July 5, 2022

The Queens County Citizen

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Pig heart transplant: a feat, but progress is still uncertain, experts say

Pig heart transplant: a feat, but progress is still uncertain, experts say

The transformation of the pig heart into a human being announced this week in the United States marks an impressive breakthrough. But it has not yet been proven to change the situation, underlining experts in the field in France and the United Kingdom.

“It’s already a feat,” French anesthetist Franకోois Kerboul summed up on Wednesday, who follows Transplants Field in the biomedicine agency, the French company responsible for the field.

The American University of Maryland on Monday announced that surgeons have successfully implanted a pig heart into a human patient.


The operation was performed on Friday and showed for the first time that an animal heart can continue to function inside a human without immediate rejection. Other “genografts” have been attempted in the past, but patients died immediately.

One aspect of the American operation is much needed: the removal of proteins that cause the immediate rejection of the donor pig, a genetically modified animal, especially an inhuman organ.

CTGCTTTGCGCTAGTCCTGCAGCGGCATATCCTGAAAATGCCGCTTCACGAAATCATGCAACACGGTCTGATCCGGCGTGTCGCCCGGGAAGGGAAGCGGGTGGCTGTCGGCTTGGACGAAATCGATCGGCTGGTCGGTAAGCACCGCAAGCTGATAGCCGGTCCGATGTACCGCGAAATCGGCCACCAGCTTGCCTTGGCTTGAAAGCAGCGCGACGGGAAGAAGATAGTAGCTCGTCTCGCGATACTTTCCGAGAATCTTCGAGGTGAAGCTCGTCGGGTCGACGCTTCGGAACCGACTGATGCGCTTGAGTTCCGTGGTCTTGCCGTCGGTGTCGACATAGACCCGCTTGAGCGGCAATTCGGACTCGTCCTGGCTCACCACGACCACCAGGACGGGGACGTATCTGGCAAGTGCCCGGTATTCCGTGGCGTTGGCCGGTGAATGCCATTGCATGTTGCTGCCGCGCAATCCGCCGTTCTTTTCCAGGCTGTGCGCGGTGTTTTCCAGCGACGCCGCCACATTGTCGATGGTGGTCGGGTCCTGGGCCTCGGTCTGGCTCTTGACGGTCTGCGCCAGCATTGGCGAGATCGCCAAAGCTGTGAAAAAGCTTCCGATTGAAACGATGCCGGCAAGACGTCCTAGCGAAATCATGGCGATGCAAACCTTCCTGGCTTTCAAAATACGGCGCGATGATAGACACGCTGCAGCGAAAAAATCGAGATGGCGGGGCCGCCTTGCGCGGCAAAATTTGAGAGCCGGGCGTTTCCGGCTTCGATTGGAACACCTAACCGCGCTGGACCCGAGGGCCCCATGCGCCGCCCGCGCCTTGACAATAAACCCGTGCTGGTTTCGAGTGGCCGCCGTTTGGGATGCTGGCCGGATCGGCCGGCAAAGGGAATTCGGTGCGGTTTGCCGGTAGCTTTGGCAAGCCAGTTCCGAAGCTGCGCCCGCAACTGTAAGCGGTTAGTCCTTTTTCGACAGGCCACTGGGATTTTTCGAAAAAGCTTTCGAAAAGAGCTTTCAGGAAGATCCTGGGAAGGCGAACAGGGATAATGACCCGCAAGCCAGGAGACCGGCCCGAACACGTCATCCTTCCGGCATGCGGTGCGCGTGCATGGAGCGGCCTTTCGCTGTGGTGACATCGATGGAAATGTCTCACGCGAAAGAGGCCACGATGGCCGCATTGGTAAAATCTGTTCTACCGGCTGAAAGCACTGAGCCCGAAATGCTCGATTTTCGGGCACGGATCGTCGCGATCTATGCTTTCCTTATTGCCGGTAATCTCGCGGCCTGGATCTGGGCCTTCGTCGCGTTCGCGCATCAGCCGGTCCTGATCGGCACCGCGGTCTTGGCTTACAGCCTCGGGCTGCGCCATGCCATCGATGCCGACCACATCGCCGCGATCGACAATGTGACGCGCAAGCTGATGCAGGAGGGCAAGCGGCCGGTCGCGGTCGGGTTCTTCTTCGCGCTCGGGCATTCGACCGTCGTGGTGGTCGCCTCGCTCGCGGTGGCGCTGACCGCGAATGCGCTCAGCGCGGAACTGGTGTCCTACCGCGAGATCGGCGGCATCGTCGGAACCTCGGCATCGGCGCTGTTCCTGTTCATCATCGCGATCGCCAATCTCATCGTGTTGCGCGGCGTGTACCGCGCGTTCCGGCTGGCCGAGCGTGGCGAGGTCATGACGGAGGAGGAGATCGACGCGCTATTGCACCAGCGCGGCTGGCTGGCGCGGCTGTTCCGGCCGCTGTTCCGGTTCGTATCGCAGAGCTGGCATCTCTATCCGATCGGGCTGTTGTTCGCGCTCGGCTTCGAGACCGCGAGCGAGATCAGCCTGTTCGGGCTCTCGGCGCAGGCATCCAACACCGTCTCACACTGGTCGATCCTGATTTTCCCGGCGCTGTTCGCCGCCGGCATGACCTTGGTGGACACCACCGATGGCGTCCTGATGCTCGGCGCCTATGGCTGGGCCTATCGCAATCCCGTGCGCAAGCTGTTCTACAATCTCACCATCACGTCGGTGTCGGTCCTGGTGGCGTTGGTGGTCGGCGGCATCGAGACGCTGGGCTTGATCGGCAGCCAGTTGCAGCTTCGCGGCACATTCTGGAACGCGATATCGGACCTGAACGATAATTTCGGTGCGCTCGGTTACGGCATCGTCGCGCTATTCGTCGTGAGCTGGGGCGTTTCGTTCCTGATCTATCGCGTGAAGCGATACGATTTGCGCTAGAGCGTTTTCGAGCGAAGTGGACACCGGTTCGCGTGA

This did not happen. But as transplant surgeon Bartley Griffith puts it, can this progress provide a “solution to organ failure” in the years to come?

It is too early to tell, researchers unanimously warn.

“This is the first step, but perhaps the next few weeks or months will be crucial to give us some perspective,” Kerbole explained.

During this time it will be possible for a fifty-year-old person who is not medically qualified to receive a human heart to know how much the patient’s body has accepted the transplanted organ.

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There are so many uncertainties. However, if the pig is chosen as an animal, its heart will be relatively close to that of man.

But, can it function in a two-legged creature accustomed to a vertical station, with the actual animal on all fours and requiring little effort from its heart?

Francis Wells, a cardiac surgeon at the British Institute of Science Media Center, summed up, “This is the most important thing in the medium and long term.

“At the moment, we have no information about this yet and we are carefully monitoring how this courageous patient is developing,” he said. “Maybe it’s too early to make such a statement to the world.”